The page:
The Broadway and Hollywood musical star made her entry to fame in Brazil and lived a popular career from the 1930’s through to the early 50’s. She spent her life living a metaphorical tug of war between her beloved Brazil, and the ladder to world-wide fame in North America. By the time she reached Hollywood in the 1940’s, she stood tall and proud, towering in colossal platform shoes and lofty fruit-laden headdresses (in reality disguising her mere 5ft 3in height) as the richest woman in Hollywood. Opening the world’s eye to the richness and culture of Brazil, she blurred the lines between ethnicities and took emphasized influence from all corners of Latin America to create her image, in the hopes of furthering her success and becoming an ambassador for Latin Americans across the world. This eventually backfired and the South American’s rejected her image, her portrayal became an offensive stereotype that reflected her as nothing more than a ditzy showgirl with little intelligence. The Brazilian Bombshell had been ‘Americanized’. This knocked Miranda hard, she was rejected by those she loved and lived for the most, and tied in with a tumultuous and abusive relationship with her husband, a dependency on drugs and alcohol, and exhaustion from overworking, she fell into decline in the last years of her life. Ending, eventually, with her collapsing on stage of a heart attack and dying later that night.
Surely this demonstrates her as the perfect metaphor to represent the tainted yet stereotyped image of Rio de Janeiro in 2016; all eyes will be on them briefly, before quickly being criticized, dropped and disposed of by America and the rest of the world.
Visually, this will culminate in aesthetically addressing these conflicting ideas and interpretations of Rio and Miranda, via colour palettes and silhouettes, boiled down from the idea of truthfully looking and isolating the reality of Rio de Janeiro, Carmen Miranda, and Tropical Culture.
In the same way that this trend is a call to steer away from Latin American stereotypes, it is a call to avoid Tropicana cliches. Bin jewel coloured floral prints, Day-Glo brights and colour blocking, and instead investigate primary fabrics, photos and postcards of Rio in the mid 20th Century. The truth is that when each shade is isolated on its own, it reflects a more sombre, antiquated tone of pink, green or blue. Shades that appear to have been left in the simmering sun for too long.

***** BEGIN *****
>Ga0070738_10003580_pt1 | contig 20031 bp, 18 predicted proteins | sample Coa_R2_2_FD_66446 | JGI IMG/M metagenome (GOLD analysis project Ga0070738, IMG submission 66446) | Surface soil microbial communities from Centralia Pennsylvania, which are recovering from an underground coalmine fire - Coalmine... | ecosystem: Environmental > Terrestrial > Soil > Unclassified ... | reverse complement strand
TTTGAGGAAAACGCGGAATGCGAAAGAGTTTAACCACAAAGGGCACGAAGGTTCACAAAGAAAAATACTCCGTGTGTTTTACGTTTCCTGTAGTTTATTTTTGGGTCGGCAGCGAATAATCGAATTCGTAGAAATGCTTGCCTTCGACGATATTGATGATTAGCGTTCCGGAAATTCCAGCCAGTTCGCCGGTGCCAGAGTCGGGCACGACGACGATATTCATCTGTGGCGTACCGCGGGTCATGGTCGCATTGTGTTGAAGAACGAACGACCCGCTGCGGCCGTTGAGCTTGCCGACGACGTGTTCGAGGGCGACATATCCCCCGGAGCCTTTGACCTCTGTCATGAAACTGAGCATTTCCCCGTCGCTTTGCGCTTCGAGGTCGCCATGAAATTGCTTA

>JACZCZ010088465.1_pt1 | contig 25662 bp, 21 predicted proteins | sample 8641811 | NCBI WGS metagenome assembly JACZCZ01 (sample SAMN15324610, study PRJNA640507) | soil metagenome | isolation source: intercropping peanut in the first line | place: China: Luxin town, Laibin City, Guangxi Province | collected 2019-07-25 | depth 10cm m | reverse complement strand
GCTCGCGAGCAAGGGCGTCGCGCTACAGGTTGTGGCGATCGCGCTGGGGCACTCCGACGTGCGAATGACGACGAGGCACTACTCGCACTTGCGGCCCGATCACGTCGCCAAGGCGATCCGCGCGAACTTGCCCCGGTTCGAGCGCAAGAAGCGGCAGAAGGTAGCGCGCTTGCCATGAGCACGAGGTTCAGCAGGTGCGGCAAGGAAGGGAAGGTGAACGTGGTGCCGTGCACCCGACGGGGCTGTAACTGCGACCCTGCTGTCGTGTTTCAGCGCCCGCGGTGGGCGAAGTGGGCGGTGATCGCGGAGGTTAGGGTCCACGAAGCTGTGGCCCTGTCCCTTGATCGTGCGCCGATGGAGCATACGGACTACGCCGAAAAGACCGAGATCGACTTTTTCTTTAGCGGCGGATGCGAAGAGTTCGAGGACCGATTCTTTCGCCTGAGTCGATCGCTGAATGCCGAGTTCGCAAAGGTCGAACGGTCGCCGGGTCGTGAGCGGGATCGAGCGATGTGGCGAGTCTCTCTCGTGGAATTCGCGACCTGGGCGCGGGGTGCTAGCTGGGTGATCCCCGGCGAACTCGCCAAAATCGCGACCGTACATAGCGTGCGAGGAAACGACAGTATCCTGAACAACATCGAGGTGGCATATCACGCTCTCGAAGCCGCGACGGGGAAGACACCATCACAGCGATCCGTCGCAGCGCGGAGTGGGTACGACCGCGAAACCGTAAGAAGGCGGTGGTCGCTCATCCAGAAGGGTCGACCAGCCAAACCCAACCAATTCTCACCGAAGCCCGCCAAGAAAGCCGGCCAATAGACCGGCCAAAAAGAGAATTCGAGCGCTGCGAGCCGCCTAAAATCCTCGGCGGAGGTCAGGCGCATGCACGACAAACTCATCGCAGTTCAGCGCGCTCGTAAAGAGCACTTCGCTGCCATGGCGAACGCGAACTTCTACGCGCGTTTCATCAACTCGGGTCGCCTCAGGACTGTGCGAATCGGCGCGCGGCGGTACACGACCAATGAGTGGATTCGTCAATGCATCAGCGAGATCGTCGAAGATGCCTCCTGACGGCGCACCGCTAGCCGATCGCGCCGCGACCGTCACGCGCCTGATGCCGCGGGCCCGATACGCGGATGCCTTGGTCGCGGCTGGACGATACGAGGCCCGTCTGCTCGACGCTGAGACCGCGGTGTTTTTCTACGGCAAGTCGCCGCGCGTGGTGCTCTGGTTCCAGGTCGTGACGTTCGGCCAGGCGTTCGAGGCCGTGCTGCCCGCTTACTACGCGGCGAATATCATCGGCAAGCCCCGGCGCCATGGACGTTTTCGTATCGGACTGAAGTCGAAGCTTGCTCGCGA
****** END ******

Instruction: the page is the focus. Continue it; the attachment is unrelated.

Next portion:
Monocolour: earthy pinks, mossy greens and grey blues, dusky palettes that through their contrasts highlight each other when used in retro, yet simplistic prints that don’t overly draw attention. Nothing overdone, no OTT; colours that reflect more melancholy and sobriety than kitschy cliches of faked joy and exultancy. This particular colour palette was achieved by placing well known images of Miranda in full bombshell persona under a veil of black and grey, and then seceding the image to remove key colours from her costumes. A photo set using varying images of her across her career, manipulated in such a way surprisingly
revealed comparable tones.
Prints will be used sparingly, on linings and small features to highlight the
erogenous zones, but these colours will be applied through traditional tailoring fabrics in a block or ombre fashion, to suggest a formality discussed in the silhouettes, all of which were inspired by Miranda’s day-to-day dress, which was almost utilitarian and subdued in comparison to her stage costume.